The utility of the seat might seem counterintuitive—it has no mechanical parts, so your baby is instead gently bounced by her own movements. In a world where many baby products are touted for their ability to mechanically rock baby to sleep, I get that many moms might not find the "no-motion" bouncer that compelling. But it turns out that the seat is quite reactive to baby's little kicks, and it has helped my kids to learn how to self-soothe.


Lightweight + compact:

The BABYBJÖRN bouncer is super lightweight, and it also folds flat in a second. Because of those features, we've frequently stored it under the couch, in a suitcase or in the back of the car. It folds completely flat, which I love.

Entertainment zone:

Is the toy bar worth it? The toy bar is totally worth it. Not only is the toy bar adorable, but it's one of the first toys that my babies actually play with once they discover the world beyond my boobs. The toys spin and are close to eye level so they have frequently kept my baby entertained while I cook or take a quick shower.

Great style:

This is not a small detail to me–the BABYBJÖRN bouncer is seriously stylish. I am done with baby gear and toys that make my house look like a theme park. The elegant European design honestly just looks good in my living room and I appreciate that parents can enjoy it as much as baby.

It's adjustable:

With three height settings that let you prop baby up to be entertained, or lay back to rest, we get years of use. And the bouncer can actually be adjusted for bigger kids and used from newborn to toddler age. It's that good.

It just works:

I wouldn't be swooning over the BABYBJÖRN bouncer after eight years and four kids if it didn't work. But I have used the seat as a safe space to put baby while I've worked (I once rocked my baby in it with my foot while I reported on a breaking news story for the Washington Post), and as a cozy spot for my second child to lay while his big brother played nearby. It's held up for almost a decade with almost-constant use.

So for me, looking back on what I thought was a splurge eight years ago, was actually one of the best investments in baby gear I ever made.

We independently select and share the products we love—and may receive a commission if you choose to buy. You've got this.


Every week, we stock the Motherly Shop with innovative and fresh products from brands we feel good about. We want to be certain you don't miss anything, so to keep you in the loop, we're providing a cheat sheet.

So, what's new this week?

Earth Mama: Effective, natural herbal care for mamas and babies

Founded and grown in her own garage in 2002, Earth Mama started as an operation of one, creating salves, tinctures, teas and soaps with homegrown herbs. With a deep desire to bring the healing powers of nature that have been relied on for thousands of years to as many mamas as possible, Melinda Olson's formulas quickly grew into Earth Mama Organics. Since then, the brand has remained committed to manufacturing clean, safe and effective herbal solutions for the entire journey of motherhood, including pregnancy, breastfeeding and baby care, and even the loss of a baby.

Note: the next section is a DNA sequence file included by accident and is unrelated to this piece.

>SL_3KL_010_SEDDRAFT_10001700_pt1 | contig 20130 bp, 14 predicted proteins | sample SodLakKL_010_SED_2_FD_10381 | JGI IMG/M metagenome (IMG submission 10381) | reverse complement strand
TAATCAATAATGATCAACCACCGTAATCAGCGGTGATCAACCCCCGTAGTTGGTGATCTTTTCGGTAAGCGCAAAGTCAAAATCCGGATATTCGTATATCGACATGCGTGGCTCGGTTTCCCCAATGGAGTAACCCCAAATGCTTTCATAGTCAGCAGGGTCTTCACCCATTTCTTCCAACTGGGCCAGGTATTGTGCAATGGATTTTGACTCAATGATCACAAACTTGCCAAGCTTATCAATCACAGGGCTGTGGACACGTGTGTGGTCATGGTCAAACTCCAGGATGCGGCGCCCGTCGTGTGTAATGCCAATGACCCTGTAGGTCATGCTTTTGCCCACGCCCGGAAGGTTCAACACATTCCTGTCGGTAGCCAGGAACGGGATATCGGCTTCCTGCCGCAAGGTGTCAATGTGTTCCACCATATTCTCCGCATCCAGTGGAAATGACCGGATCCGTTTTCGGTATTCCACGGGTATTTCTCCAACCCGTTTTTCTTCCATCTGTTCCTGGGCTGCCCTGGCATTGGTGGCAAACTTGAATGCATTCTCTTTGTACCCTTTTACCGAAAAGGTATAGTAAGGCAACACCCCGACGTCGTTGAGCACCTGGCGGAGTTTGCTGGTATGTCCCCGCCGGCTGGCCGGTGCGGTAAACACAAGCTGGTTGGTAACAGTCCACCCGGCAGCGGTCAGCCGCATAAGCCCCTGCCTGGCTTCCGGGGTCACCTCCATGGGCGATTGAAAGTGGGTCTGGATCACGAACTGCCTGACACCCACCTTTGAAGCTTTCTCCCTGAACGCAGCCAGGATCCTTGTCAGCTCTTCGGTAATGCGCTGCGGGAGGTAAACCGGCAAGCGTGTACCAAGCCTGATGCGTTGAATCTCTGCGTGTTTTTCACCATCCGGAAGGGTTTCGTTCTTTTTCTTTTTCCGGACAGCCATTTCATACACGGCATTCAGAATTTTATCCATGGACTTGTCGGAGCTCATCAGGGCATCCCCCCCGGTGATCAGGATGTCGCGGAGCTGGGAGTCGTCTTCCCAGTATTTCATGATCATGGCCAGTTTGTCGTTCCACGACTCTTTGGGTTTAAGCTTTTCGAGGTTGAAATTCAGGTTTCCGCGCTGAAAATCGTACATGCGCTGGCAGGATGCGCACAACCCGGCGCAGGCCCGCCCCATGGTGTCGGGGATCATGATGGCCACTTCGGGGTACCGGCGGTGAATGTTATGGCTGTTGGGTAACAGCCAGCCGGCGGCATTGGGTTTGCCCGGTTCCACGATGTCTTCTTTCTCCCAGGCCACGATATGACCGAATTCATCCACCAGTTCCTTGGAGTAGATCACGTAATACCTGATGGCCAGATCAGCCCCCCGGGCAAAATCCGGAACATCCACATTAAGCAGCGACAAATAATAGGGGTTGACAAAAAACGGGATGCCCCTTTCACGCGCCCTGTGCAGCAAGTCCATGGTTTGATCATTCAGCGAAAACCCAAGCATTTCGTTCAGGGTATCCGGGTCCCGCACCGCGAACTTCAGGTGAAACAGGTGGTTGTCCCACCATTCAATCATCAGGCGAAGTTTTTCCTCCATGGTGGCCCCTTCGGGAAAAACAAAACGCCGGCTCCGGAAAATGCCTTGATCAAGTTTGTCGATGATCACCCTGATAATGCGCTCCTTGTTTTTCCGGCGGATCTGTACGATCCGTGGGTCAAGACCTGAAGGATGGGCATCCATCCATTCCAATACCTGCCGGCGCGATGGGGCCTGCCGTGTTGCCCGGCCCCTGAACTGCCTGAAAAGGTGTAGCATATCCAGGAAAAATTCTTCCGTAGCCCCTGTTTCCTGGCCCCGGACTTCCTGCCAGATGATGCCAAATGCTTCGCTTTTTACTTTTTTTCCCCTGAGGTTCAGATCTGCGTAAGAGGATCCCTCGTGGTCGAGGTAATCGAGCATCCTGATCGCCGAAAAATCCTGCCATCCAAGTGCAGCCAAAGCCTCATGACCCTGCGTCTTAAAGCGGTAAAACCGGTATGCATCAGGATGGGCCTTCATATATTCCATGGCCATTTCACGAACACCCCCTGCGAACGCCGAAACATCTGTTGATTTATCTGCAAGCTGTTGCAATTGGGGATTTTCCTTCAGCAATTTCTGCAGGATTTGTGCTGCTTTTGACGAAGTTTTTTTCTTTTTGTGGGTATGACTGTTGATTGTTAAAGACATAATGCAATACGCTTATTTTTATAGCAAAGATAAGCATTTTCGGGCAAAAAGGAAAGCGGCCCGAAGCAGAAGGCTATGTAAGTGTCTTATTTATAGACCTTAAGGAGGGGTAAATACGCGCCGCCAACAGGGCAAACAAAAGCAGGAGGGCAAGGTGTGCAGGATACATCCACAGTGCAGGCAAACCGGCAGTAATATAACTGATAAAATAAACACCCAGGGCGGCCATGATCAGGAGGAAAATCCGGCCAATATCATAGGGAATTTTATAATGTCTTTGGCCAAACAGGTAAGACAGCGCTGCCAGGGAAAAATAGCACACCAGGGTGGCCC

Bravado Designs: Soothing sounds for a good night's sleep

With 28 years of serving pregnant and postpartum mamas under their belt, Bravado Designs is a true authority on the needs of changing bodies. It's true that we have them to thank for rescuing us from the uncomfortable and frumpy designs our own moms had to live with. Launched in Canada by two young mamas, they designed the first prototypes with extra leopard print fabric certain that a better bra was possible. Throughout the years they've maintained their commitment to ethical manufacturing while creating long-lasting products that truly work.

The Sill: Instagram-ready potted plants

We've long admired this female-founded brand and the brilliant mind behind it, Eliza Blank. (She even joined Motherly co-founder Liz Tenety on and episode of The Motherly Podcast!) The mission behind the business was simple: To make the process of bringing plants into your home as easy as possible, and as wonderful as the plant themselves. With their in-house, exclusively designed minimalist planters, the end result makes plant parenthood just a few clicks away.

Not sure where to start? Here's what we're adding to our cart:

Keep reading Show less

It's science: Why your baby stops crying when you stand up

A fascinating study explains why.

When your baby is crying, it feels nearly instinctual to stand up to rock, sway and soothe them. That's because standing up to calm babies is instinctual—driven by centuries of positive feedback from calmed babies, researchers have found.

"Infants under 6 months of age carried by a walking mother immediately stopped voluntary movement and crying and exhibited a rapid heart rate decrease, compared with holding by a sitting mother," say authors of a 2013 study published in Current Biology.

Even more striking: This coordinated set of actions—the mother standing and the baby calming—is observed in other mammal species, too. Using pharmacologic and genetic interventions with mice, the authors say, "We identified strikingly similar responses in mouse pups as defined by immobility and diminished ultrasonic vocalizations and heart rate."

Keep reading Show less